You may recall these lines from this past year’s Christmas musical. They were words that George Bailey spoke to Mary on their first “date.” He said:
"Mary, I know what I'm going to do tomorrow and the next day and the next year and the year after that. I'm going to leave this little town far behind, and I'm going to see the world. Italy, Greece, the Parthenon, the Coliseum. Then I'm coming back here, and I'll go to college and see what they know, and then I'm going to build things. I'm going to build air fields. I'm going to build skyscrapers a hundred stories high. I'm going to build bridges a mile long."
As it turns out, George is wrong. He doesn't know what he's going to do tomorrow and the next day and the next year and the year after that. As it turns out, what he is supposed to do tomorrow is pretty much what he did today. God's plan for him is to do the ordinary thing—which, of course, is the last thing that George wants to do. If you remember another famous scene from the film, you know that George Bailey wants to lasso the moon.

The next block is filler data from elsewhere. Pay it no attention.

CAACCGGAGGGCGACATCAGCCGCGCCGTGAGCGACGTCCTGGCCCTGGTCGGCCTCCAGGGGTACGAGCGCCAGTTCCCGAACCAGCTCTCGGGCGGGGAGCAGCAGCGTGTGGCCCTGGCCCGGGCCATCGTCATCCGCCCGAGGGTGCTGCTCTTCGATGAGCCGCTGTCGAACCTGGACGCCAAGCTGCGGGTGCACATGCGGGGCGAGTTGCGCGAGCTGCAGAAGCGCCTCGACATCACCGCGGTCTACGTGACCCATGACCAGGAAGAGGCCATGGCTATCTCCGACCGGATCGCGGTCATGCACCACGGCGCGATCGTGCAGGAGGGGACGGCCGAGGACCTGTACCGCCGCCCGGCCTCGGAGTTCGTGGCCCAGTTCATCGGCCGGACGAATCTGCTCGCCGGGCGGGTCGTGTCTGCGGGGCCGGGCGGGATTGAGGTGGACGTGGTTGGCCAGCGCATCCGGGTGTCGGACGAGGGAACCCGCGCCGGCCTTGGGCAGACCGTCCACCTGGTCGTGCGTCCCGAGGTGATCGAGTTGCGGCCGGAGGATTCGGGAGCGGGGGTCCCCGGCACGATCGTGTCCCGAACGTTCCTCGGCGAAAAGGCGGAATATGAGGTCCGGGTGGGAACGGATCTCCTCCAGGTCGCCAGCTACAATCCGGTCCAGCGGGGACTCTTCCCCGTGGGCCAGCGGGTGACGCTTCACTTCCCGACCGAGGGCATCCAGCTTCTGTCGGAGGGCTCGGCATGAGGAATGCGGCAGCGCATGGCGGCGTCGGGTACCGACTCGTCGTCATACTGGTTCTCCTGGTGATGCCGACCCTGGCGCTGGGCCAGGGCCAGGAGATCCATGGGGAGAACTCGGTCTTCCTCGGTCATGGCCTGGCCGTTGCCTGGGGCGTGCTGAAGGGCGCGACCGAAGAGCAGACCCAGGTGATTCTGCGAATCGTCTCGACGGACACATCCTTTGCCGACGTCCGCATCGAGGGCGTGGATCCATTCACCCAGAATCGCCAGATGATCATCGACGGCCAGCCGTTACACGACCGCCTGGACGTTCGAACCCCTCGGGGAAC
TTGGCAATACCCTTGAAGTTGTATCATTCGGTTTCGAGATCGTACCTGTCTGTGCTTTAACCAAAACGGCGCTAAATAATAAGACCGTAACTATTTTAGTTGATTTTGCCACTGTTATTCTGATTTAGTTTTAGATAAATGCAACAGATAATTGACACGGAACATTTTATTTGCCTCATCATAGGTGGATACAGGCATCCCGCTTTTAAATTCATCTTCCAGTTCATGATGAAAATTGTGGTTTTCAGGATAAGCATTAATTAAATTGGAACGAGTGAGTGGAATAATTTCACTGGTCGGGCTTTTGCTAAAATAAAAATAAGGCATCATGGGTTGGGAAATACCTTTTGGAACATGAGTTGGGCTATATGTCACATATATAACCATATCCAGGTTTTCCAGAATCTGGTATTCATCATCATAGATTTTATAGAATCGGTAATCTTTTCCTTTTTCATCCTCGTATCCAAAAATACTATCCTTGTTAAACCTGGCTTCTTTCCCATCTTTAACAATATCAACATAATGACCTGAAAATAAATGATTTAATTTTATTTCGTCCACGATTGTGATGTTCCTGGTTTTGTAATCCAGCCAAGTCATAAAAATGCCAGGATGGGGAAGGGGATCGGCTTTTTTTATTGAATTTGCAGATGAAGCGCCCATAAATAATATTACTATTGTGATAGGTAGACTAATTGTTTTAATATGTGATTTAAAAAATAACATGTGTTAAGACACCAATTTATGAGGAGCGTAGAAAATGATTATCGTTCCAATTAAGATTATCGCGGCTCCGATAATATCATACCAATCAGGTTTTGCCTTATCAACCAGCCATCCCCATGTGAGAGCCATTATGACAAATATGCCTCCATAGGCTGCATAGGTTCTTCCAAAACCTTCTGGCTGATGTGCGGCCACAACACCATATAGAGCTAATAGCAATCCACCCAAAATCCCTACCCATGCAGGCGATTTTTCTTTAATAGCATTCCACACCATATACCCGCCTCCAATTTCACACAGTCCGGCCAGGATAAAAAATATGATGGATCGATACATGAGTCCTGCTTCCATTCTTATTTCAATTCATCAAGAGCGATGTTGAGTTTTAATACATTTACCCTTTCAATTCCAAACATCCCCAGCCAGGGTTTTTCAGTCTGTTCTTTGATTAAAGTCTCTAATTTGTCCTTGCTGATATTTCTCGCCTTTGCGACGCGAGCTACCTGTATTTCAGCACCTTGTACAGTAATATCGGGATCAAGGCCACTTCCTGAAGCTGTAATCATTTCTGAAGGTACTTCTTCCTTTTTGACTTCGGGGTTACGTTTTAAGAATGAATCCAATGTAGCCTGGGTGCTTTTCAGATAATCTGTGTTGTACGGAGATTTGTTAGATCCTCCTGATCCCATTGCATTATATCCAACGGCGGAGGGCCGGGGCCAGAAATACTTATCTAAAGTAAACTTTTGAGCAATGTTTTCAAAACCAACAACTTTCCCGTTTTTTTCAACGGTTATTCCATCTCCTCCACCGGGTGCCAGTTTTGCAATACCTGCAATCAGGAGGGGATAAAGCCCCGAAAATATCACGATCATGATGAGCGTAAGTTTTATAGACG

In his book Christ Plays in Ten Thousand Places, Eugene Peterson recounts the story of the fourth century church father Gregory of Nyssa whose brother Basil had arranged for him to be made bishop of Cappadocia. "Gregory objected," Peterson writes. "He didn't want to be stuck in such an out-of-the-way place. His brother told him he didn't want Gregory to obtain distinction from his church but to confer distinction upon it." Is this not what Christ wants for us as well? To lower our sights and put away our lasso? To seek the good of the small places in which he has placed us and to confer distinction upon them by serving him with humility there? The path of worship is often an obscure one. It is the way of the cross, and it always involves becoming a living sacrifice. That is the how of worship.